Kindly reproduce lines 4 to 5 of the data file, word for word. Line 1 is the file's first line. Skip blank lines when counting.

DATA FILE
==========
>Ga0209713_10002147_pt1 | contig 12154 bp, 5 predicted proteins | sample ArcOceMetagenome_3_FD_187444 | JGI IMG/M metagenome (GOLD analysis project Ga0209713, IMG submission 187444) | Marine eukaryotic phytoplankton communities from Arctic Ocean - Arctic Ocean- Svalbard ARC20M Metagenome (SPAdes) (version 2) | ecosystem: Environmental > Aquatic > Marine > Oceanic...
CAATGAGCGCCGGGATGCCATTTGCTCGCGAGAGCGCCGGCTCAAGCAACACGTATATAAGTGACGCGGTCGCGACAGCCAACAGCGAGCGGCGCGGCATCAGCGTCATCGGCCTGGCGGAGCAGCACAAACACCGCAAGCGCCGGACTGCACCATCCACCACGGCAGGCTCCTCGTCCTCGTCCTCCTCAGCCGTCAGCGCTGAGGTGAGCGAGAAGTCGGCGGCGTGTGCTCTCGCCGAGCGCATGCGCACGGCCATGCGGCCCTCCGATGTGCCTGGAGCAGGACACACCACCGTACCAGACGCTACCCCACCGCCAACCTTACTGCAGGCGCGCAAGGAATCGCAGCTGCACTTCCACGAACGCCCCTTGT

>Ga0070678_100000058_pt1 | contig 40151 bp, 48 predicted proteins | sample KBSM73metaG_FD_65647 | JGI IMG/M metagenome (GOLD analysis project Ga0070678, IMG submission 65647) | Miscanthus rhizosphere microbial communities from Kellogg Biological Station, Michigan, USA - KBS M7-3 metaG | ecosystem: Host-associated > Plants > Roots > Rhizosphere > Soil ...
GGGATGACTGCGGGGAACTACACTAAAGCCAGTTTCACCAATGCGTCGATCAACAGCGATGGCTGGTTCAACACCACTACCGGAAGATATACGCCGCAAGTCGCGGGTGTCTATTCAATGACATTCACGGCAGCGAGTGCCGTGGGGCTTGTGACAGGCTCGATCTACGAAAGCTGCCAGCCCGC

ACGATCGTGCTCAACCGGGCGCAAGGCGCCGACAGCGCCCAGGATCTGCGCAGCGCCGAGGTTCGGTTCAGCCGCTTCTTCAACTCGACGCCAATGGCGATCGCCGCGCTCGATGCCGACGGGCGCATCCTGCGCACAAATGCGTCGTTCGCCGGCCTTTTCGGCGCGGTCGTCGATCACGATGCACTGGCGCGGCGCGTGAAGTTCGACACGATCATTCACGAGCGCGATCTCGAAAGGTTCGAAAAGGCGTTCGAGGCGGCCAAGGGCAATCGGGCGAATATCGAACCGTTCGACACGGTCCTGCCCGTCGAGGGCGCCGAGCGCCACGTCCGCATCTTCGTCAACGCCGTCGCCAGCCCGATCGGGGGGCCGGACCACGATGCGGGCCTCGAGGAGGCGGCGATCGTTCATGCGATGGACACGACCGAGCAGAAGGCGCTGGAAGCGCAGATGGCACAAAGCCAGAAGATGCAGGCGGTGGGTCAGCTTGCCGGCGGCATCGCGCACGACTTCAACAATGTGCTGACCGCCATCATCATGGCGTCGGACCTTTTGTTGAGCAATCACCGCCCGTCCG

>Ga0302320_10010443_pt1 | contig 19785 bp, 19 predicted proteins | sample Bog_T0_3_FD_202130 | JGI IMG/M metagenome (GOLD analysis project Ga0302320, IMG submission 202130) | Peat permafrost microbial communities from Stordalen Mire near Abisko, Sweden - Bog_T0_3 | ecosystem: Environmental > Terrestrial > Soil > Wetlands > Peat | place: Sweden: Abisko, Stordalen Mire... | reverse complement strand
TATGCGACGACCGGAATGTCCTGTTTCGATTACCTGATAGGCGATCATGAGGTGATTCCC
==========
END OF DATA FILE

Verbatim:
GGGATGACTGCGGGGAACTACACTAAAGCCAGTTTCACCAATGCGTCGATCAACAGCGATGGCTGGTTCAACACCACTACCGGAAGATATACGCCGCAAGTCGCGGGTGTCTATTCAATGACATTCACGGCAGCGAGTGCCGTGGGGCTTGTGACAGGCTCGATCTACGAAAGCTGCCAGCCCGC

ACGATCGTGCTCAACCGGGCGCAAGGCGCCGACAGCGCCCAGGATCTGCGCAGCGCCGAGGTTCGGTTCAGCCGCTTCTTCAACTCGACGCCAATGGCGATCGCCGCGCTCGATGCCGACGGGCGCATCCTGCGCACAAATGCGTCGTTCGCCGGCCTTTTCGGCGCGGTCGTCGATCACGATGCACTGGCGCGGCGCGTGAAGTTCGACACGATCATTCACGAGCGCGATCTCGAAAGGTTCGAAAAGGCGTTCGAGGCGGCCAAGGGCAATCGGGCGAATATCGAACCGTTCGACACGGTCCTGCCCGTCGAGGGCGCCGAGCGCCACGTCCGCATCTTCGTCAACGCCGTCGCCAGCCCGATCGGGGGGCCGGACCACGATGCGGGCCTCGAGGAGGCGGCGATCGTTCATGCGATGGACACGACCGAGCAGAAGGCGCTGGAAGCGCAGATGGCACAAAGCCAGAAGATGCAGGCGGTGGGTCAGCTTGCCGGCGGCATCGCGCACGACTTCAACAATGTGCTGACCGCCATCATCATGGCGTCGGACCTTTTGTTGAGCAATCACCGCCCGTCCG